Goya painted the atrocities of the Peninsular War, Picasso’s production from 1937 to 1945 is known as “the war years” and Banksy is often criticizing the current system of Western governments. During the last month, protests took over the streets of many cities in Brazil. As artists are always reacting to social and political issues, I visited the studio of the Brazilian artist Alex Flemming (who kindly asked me to spell his last name correctly – not Flamingo and with a double 'm') to exchange some reflections about the current events, his artistic production and the combination of art and politics.
It’s been now twenty-two years since Flemming began living and working in Berlin. “The longest period I have ever spent in the same city” he recalls. Before finally settling, he lived in several places under very specific political conditions – such as East Berlin in the 80s and Sao Paulo during the Brazilian military government (also known as the right-wing military dictatorship, lasting from 1964 to 1985).
Acrylic On Protest
The frequent use of bright acrylic paint on vast canvases and unusual supports – such as furniture, clothes and even dead stuffed animals – can sometimes be distracting to the ideas behind the artwork, but he replies "I believe that the work of art has to have three things: color, form and concept.”
In the period of censorship in Brazil, he dared to create an exhibition of engravings about torture, one of his most obscure series. "I made a point of exhibiting it in 1978, the same year I produced it. I am very proud of that,” he recalls, “the same way I insisted on going to Tunisia and visiting the whole country to make the series about the revolution. I don’t want to do a series on the Arab revolution after ten years it happened. Never. I am a witness of my time.”
"Sumaré Station – Sao Paulo, Brazil" by Natasha No
As a Brazilian born in Sao Paulo, I got to know Flemming’s work pretty much like everyone else in the city. Built in the 90s, his most famous piece “Sumaré” is a public art installation on a subway station, seen by millions of people everyday.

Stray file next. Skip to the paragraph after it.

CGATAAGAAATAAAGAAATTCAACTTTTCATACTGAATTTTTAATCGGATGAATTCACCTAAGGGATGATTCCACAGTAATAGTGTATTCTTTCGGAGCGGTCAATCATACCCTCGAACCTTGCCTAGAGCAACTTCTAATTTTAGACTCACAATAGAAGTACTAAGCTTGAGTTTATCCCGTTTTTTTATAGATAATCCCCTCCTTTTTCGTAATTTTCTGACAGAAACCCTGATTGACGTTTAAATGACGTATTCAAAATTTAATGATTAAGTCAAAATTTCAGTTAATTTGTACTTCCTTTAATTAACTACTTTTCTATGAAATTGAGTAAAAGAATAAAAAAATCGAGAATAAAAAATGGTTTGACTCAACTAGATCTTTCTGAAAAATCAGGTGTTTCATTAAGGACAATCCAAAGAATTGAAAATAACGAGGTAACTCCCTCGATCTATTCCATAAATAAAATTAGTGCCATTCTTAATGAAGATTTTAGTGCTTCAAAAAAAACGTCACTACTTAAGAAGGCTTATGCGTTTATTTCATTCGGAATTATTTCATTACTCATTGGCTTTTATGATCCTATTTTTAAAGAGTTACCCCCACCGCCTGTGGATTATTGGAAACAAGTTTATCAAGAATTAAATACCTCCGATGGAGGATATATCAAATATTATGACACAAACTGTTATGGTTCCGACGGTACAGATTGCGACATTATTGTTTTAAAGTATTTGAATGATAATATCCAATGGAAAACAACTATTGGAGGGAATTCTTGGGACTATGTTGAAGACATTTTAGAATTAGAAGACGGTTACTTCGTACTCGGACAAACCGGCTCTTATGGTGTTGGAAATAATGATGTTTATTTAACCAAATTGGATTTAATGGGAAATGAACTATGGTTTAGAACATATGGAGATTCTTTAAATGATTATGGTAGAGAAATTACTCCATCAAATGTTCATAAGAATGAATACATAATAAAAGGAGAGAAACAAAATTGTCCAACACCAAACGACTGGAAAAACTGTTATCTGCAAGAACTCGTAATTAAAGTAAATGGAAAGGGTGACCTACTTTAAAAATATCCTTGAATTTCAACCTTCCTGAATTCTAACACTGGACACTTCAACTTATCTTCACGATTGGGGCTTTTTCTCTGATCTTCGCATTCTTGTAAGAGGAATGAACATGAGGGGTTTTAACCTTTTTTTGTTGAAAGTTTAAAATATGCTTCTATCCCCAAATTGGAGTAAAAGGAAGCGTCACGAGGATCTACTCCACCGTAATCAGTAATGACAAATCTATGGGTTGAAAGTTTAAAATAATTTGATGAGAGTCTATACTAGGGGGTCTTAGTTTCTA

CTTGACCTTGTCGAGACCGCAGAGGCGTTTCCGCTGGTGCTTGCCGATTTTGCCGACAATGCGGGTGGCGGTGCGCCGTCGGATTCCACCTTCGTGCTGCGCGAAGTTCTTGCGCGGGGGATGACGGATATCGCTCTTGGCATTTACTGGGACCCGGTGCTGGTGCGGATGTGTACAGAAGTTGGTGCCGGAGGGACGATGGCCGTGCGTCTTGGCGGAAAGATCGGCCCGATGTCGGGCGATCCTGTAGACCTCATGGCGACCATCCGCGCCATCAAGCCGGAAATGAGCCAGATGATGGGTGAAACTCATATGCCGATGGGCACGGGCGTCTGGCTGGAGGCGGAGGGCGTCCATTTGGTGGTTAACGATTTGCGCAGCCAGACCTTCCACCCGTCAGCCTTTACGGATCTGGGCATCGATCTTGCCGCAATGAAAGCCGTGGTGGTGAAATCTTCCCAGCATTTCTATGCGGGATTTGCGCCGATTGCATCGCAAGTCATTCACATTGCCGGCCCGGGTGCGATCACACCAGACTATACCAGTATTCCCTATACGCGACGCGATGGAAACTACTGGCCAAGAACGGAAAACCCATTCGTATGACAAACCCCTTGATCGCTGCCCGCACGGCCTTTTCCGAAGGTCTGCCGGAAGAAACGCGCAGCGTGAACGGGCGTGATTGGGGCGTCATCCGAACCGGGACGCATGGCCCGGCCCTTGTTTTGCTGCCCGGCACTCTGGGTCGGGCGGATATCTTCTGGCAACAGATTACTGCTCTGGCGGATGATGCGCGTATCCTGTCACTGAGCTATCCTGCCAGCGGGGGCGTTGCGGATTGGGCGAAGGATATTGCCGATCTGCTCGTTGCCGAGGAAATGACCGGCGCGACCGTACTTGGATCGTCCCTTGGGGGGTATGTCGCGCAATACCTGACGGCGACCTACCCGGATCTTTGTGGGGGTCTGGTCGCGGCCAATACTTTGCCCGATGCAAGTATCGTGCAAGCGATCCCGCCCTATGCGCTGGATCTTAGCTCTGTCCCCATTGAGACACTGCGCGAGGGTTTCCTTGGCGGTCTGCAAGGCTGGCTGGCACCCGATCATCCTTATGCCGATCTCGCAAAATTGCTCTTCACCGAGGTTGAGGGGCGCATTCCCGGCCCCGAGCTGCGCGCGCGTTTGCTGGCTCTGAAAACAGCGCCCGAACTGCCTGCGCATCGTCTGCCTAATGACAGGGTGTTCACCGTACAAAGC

Twenty Cents Too Much
These are the same millions of public transport users who did not abide by the government’s decision to raise the fares. In Sao Paulo, the biggest and most populated city in the country (almost twice the size of Berlin), the prices went from R$3,00 to R$3,20 (around 1,10 Euro). The protests started as a response to these high prices, since the transportation system is already in poor conditions – the buses and subways are constantly crowded and the current lines do not reach most of the areas (as you can see here).
The demonstrations have reached an unexpected proportion in social media where opinions, images and videos quickly spread in real time. "No doubt I was surprised, but I was pleasantly surprised because I think it's great for the people to finally try to grab the reins of their own country and to not be overwhelmed and guided by both the parties and corrupt politicians – be them from the right or left wing.”
The biggest target on the Internet was the police’s violent reaction against the protesters – attacking them with tear gas bombs, rubber bullets, pepper spray and arresting those who were caught carrying vinegar (yes, the salad topping is used to ease the effects from the teargas). At first, the protesters were generalized as medium-class rioters and the few acts of vandalism were emphasized. Curiously, after some journalists got injured while covering the facts, the press’ focus changed.
The manifestations became stronger as the population started to go to the streets under the “no violence” and “the giant woke up” mottos. Suddenly, it wasn’t about twenty cents anymore – it was the last drop for a nation who is almost 10% illiterate, suffering with the lack of a decent health system, occupying the 85th position in the Human Development Index and, outrageously, spending around 10 billion Euros for FIFA’s 2014 World Cup.
Censorship, media manipulation and years of unsolved issues by a government – what relation needs to be held between arts and politics? What part should an artist take in the middle of this chaos? “I think there are many types of art that are not political and are completely valid,” says Flemming. The artwork’s potential on contextualizing our contemporaneity has to be taken into account as "the artist has a public role: to see the reality, try to decipher it and return it as a discussion to the public. An artist has to reflect his own time.” And the time to reflect, according to Flemming, is always now.
Article by Bel Borst